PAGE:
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7 Tips For Senior Borrowers Looking To Find a Mortgage

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With today’s economy, everyone may feel a little unsettled. But senior citizens may feel especially challenged by their financial outlook. Seniors who have retired and no longer have their salary to count on may feel financial constraints and have to downsize their budgets.

Senior citizens may wonder if they can qualify for a mortgage to buy a home. They may wonder if they can find a mortgage broker willing to work with them. I’m happy to tell you that older people can get mortgages. Qualifications for a mortgage are the same for every potential customer, including senior citizens. Lenders will look at their income, credit score, and their available cash amount.

According to the FTC (Federal Trade Commission) in the US, for example, senior citizens actually cannot be discriminated against when applying for credit (including a mortgage). A federal law called the Equal Credit Opportunity Act forbids lenders to discriminate against anyone for any reason.

Know Their Credit Score

One of the first things a lender will do is check a potential borrower’s credit score. A potential borrower should find out their score before filling out a credit application. Lenders will see credit score as an assessment of how someone handled credit transactions in the past, and consider it an indication of how reliable they will be at paying back the loan.

Seniors should know ahead of time whether their credit score is good. They should also check to see that any issues raised by the credit report are corrected. If the report says they have a small debt, they would be wise to pay it before applying for a mortgage.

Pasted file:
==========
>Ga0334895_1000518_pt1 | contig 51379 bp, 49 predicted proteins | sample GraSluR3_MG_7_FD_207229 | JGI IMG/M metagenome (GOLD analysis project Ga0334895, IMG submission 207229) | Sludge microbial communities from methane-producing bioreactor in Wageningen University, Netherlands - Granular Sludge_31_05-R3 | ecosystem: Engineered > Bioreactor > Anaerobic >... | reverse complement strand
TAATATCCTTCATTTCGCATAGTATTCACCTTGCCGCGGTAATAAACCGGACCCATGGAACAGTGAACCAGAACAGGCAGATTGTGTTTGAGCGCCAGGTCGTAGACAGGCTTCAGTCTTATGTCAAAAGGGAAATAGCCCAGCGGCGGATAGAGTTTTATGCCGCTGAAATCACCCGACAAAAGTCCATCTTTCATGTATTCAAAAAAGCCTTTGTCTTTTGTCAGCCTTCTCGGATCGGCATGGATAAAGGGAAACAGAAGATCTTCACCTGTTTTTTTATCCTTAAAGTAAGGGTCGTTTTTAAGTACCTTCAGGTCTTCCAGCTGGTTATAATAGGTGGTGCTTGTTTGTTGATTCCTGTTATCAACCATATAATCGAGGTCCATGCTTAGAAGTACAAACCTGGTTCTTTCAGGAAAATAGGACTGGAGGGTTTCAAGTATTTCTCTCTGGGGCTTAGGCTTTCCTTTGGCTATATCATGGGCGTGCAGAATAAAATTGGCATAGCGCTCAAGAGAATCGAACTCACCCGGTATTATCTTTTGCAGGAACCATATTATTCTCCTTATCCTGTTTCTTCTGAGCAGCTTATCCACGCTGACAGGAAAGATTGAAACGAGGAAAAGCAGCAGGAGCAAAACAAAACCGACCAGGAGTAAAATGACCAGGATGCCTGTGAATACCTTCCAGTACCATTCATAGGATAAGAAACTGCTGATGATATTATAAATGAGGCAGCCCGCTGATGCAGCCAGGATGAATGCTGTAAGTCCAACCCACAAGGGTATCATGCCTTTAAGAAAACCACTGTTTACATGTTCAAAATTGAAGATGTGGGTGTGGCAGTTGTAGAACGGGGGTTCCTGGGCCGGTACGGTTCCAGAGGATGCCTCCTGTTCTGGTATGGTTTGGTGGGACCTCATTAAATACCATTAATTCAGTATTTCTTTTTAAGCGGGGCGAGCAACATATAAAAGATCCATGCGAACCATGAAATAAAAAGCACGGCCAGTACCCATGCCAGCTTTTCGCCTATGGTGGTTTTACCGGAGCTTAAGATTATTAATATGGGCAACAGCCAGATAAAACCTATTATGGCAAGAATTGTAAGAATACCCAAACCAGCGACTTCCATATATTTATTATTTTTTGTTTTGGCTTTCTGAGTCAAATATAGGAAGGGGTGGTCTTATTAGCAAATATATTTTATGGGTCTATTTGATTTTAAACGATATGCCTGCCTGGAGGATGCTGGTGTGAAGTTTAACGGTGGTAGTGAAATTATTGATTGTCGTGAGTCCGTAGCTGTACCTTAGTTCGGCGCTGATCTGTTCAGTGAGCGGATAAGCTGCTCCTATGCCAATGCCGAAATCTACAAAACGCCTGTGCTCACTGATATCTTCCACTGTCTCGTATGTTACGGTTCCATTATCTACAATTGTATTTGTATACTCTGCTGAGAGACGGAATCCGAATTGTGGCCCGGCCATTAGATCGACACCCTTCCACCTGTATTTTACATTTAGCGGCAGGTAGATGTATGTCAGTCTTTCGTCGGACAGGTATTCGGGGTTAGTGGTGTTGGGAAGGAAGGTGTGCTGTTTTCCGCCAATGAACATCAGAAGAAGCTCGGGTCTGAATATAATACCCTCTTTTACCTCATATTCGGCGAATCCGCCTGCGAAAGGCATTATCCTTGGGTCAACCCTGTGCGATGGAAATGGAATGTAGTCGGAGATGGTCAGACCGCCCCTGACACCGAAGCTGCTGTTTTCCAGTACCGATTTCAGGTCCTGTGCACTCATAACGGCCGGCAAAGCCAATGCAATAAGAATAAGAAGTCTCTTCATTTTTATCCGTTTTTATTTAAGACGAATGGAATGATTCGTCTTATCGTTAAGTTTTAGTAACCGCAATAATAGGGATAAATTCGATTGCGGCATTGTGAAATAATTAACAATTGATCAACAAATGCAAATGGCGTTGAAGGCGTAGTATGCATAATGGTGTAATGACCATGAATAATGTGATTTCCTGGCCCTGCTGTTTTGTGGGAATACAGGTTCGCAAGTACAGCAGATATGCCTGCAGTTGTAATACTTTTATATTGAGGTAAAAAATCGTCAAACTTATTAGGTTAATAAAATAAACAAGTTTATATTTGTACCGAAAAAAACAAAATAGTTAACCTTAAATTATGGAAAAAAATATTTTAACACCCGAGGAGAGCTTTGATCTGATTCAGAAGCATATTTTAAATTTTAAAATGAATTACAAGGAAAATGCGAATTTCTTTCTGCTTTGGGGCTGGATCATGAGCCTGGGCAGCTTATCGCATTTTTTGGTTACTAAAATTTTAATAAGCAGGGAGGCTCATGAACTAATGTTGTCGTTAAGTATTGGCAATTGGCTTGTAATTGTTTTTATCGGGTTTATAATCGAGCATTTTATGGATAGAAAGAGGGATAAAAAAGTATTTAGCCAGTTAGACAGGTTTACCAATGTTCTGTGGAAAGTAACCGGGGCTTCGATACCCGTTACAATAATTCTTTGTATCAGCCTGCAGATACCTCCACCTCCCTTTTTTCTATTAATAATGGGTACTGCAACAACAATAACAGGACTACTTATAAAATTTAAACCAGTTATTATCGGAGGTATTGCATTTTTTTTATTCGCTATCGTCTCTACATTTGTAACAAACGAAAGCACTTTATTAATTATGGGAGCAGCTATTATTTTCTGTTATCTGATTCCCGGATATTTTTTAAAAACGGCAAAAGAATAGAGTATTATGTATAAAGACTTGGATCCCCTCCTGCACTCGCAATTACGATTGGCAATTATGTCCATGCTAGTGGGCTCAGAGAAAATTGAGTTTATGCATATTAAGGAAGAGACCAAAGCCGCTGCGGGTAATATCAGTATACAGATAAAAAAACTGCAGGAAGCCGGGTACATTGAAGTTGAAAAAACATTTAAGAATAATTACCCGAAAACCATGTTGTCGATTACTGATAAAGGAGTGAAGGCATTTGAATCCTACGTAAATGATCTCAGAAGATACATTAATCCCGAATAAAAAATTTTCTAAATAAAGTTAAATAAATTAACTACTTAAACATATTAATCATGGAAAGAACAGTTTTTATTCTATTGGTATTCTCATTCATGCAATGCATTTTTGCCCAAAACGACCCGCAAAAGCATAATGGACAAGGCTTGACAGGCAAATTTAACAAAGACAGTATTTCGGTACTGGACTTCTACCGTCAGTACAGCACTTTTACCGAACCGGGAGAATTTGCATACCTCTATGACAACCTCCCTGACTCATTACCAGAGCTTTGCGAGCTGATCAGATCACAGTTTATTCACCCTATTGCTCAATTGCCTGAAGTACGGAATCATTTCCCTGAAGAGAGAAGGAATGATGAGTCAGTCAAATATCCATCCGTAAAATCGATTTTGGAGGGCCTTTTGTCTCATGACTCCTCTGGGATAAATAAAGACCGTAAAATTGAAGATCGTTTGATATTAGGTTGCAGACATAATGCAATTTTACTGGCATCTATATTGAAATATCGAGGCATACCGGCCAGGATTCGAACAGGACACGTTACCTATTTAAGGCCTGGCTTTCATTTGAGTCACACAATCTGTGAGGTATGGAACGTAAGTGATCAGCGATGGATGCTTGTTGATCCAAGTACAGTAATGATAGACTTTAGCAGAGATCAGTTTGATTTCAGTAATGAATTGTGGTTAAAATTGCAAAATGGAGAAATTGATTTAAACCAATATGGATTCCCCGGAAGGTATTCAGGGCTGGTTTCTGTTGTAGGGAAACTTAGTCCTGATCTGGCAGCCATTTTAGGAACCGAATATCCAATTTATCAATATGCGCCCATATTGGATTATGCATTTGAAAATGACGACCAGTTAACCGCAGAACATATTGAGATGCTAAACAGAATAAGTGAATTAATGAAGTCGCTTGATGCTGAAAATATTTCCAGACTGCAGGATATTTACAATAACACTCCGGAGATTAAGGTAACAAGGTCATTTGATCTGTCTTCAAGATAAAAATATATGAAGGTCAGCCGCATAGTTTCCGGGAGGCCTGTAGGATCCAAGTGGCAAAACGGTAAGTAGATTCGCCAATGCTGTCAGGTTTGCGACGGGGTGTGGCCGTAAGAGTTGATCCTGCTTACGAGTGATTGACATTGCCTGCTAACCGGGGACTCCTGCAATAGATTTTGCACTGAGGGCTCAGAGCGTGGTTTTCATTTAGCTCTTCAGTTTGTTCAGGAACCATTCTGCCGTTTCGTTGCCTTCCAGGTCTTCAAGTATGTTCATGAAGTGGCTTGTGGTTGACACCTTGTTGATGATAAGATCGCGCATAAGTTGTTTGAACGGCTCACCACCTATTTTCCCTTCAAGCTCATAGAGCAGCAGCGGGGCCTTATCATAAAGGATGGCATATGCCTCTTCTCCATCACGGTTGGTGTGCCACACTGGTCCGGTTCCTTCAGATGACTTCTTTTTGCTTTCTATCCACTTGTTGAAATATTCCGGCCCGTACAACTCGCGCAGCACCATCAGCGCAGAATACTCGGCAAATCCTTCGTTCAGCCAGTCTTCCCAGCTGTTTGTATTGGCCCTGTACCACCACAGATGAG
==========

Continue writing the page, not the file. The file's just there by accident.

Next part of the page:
Seniors may have had a financial setback in the past. Even if they are in a good situation now, their credit score indicates a past problem. They should be ready to discuss it with the lender. They may even need to wait until their credit score is clear from that setback.

Learn What They’re Looking For

Before having an appointment with a mortgage broker, they must research what types of loans may be available, and what terms of repayment might be available. They should also find out information about any lender they potentially want to do business with. It is easy to look for consumer reviews of the lenders before going to one of them. Potential borrowers can ask for a referral from family members, friends or coworkers, especially those who have recently financed a mortgage to see which ones they feel can be trusted. Elderly potential borrowers must especially consider the payback terms of a loan. Many home loans offer the lowest rate of interest for loans with a twenty-year term. Senior citizens may wonder if they will be alive in twenty years, so they may shy away from committing themselves to such a loan. Discussing their plans with family members may help the senior citizen devise a contingency plan to repay the loan if they do not survive its term.

Be Realistic

Just because they love that castle in the posh neighbourhood doesn’t mean a senior can afford to commit to a loan as large as the “castle” may require. They will need to know how much their loan payment may be, and how much the homeowner or lender is asking for a down payment. They should think seriously about what they can afford now – and what they can commit to paying monthly.